63 votes
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Why is '-ethane' in 'methane'?

meth vs eth [OP] Why is '-ethane' in 'methane'? This is a coincidence. Methyl is ultimately from Greek methy "wine" + hylē "wood. Source: https://www.etymonline.com. The terminology ...
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37 votes

Storing hydrofluoric acid before the invention of plastics

In the original 1771 experiment, Scheele used a very simple setup consisting of a glass retort with a glass receiver (round-bottom flask). Yes, the glass was etched to some degree by the fumes, but ...
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35 votes

Why was Avogadro's number chosen to be the value that it is?

Why was Avogadro's number chosen to be the value that it is? Your question implies that you already know that it was a choice rather than something derived from first principle. There are some ...
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27 votes
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Where did amino acids get their one-letter codes?

Tryptophan For instance, is there a reason 'W' specifically was chosen for tryptophan (other than the fact that 'T' was taken)? Once you have assigned the other 19 amino acids, there are only 7 ...
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25 votes

Why is '-ethane' in 'methane'?

It’s worth pointing out how much of a coincidence it is that the modern ethyl and methyl are identical but for one letter. While Karsten already outlined the general bits of etymology behind these two ...
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21 votes
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Why are the rare earths erbium (Er), terbium (Tb), yttrium (Y) and ytterbium (Yb) named like that?

The links provided below are to the website "Elementymology & Elements Multidict". It is a fascinating site with information on the discovery, naming and various other facts for each element. ...
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19 votes
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What is the intuition behind 'mol' as a unit 'symbol'

The symbol mol is due to Ostwald who was a very influential and respected physical chemist more than a century ago. In German, "mole" is "Mol". It is a shortform of Molekül. I ...
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17 votes

Usage of ammine vs amine in nomenclature

(Will do more research into ammines come February.) Premise Ammonia is spelled with two 'm's. The more natural derivative of the word in a linguistic sense would also have the same number 'm's. Thus ...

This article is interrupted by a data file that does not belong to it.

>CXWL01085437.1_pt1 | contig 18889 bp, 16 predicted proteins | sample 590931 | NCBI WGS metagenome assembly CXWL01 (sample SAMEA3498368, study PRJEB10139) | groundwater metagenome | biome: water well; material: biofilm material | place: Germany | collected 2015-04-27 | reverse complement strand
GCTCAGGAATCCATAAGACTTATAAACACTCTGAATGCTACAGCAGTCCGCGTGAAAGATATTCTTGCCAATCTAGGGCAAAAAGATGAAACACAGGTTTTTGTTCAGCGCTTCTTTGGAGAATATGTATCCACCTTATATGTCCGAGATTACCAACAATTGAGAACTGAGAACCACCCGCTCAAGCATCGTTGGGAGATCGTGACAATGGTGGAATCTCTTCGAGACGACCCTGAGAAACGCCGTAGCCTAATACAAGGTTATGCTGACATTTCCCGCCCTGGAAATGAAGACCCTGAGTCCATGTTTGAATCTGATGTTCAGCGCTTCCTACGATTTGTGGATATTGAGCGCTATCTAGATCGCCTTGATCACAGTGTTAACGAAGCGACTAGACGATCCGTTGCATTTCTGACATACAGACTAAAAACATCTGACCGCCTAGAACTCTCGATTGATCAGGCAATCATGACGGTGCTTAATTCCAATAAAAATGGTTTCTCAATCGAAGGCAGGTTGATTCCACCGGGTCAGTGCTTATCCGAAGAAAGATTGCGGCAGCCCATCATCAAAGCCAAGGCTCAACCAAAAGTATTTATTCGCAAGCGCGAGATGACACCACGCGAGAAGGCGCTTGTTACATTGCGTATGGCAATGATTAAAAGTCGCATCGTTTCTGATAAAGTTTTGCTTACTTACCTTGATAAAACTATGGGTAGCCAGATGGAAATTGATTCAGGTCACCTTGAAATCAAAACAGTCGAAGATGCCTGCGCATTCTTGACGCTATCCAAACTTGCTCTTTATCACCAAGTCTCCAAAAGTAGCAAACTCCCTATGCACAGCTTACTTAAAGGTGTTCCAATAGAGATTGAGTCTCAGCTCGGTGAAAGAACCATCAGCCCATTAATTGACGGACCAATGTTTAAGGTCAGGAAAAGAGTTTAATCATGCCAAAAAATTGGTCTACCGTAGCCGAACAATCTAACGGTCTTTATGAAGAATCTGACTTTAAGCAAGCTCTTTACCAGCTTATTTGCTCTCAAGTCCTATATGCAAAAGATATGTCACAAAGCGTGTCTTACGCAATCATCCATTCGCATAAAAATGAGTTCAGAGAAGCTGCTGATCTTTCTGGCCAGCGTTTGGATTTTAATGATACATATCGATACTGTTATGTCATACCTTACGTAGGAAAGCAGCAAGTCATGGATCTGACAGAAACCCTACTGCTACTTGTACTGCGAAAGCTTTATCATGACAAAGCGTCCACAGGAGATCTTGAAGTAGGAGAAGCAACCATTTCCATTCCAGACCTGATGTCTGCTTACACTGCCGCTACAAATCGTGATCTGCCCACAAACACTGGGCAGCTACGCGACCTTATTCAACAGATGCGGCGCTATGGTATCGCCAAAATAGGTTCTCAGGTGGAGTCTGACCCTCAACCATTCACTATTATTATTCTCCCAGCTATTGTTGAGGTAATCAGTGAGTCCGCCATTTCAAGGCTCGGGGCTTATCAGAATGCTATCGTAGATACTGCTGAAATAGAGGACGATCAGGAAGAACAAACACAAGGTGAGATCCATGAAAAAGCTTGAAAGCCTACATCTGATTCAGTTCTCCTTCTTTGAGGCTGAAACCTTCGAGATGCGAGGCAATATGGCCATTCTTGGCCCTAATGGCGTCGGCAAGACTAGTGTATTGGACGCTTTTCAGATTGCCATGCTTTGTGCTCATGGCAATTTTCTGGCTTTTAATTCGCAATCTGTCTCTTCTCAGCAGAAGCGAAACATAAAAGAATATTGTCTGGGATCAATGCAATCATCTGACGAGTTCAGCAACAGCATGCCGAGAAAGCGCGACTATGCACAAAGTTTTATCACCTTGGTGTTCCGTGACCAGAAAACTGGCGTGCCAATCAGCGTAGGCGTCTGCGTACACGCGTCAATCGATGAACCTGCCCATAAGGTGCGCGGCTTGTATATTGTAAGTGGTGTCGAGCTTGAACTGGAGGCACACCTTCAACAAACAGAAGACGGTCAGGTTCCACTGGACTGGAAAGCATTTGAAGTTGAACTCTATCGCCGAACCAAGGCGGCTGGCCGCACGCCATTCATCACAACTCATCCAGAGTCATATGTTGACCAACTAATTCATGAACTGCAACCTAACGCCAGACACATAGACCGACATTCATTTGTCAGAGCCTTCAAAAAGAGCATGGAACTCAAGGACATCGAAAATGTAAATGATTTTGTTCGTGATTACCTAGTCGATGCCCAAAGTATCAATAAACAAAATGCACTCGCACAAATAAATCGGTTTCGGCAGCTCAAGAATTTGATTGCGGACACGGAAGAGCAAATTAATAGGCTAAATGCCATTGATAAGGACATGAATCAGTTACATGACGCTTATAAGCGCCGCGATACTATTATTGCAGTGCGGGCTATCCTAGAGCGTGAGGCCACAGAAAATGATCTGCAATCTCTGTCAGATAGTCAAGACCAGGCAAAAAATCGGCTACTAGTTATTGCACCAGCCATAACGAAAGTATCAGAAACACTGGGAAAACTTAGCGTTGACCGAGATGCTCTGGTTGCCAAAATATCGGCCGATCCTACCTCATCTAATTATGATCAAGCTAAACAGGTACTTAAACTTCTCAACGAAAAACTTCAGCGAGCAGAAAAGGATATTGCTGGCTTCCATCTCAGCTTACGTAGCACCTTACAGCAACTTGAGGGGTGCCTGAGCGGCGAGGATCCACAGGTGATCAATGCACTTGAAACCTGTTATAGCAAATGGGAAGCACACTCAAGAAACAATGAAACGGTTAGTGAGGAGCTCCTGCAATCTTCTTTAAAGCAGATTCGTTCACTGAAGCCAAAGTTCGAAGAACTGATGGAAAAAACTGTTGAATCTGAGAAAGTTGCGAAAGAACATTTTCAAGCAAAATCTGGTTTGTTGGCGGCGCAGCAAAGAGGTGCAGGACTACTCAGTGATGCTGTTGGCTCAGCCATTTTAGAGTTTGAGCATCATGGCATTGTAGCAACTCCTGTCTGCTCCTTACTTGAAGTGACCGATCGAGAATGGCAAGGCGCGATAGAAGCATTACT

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17 votes

Where did amino acids get their one-letter codes?

Some single letter codes that aren’t the amino acid’s starting letter actually make sense when viewed from certain angles. Here’s the list starting with the bloomin’ obvious: G — Glycine A — Alanine ...
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16 votes

How did Mendeleev know elements from compounds or mixtures?

Please do not underestimate the scientists of 19th century. They were as creative, intelligent and perhaps more genuinely dedicated to science than the scientists of the 21st century. Spectroscopy was ...
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15 votes
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Storing hydrofluoric acid before the invention of plastics

Based on research inspired by andselisk's answer, chemists stored it in glass vessels coated in wax (similar to the receiver setup Scheele used to prove the silicon dioxide precipitate was from the ...
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15 votes
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What is the name origin of ester?

The term "Essigäther" is actually the German name for ethyl acetate i.e Essig = "vinegar" + Äther = "ether". "vinegar" becomes acetic, hence ethyl acetate ...
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14 votes
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Why are Erlenmeyer flasks shaped the way they are?

Imagine a time when magnetic stirrers were unknown. You, or your lab assistant, would mix solutions in suitable glassware, shake manually, put it aside and then observe a change. An Erlenmeyer flask ...
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14 votes

Why do chemists work with common logarithms (base 10)?

All fields of science (biology, chemistry, physics, and geology) use both natural and base-10 logarithms. Is there a distinguishing characteristic that (typically) determines when one is used vs. the ...
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14 votes

Why were quasicrystals initially so controversial?

The basic problem was that chemists assumed that crystals had to be periodic. It is probably easier to understand than you think. The chemistry of crystallography and the mathematics of symmetry are ...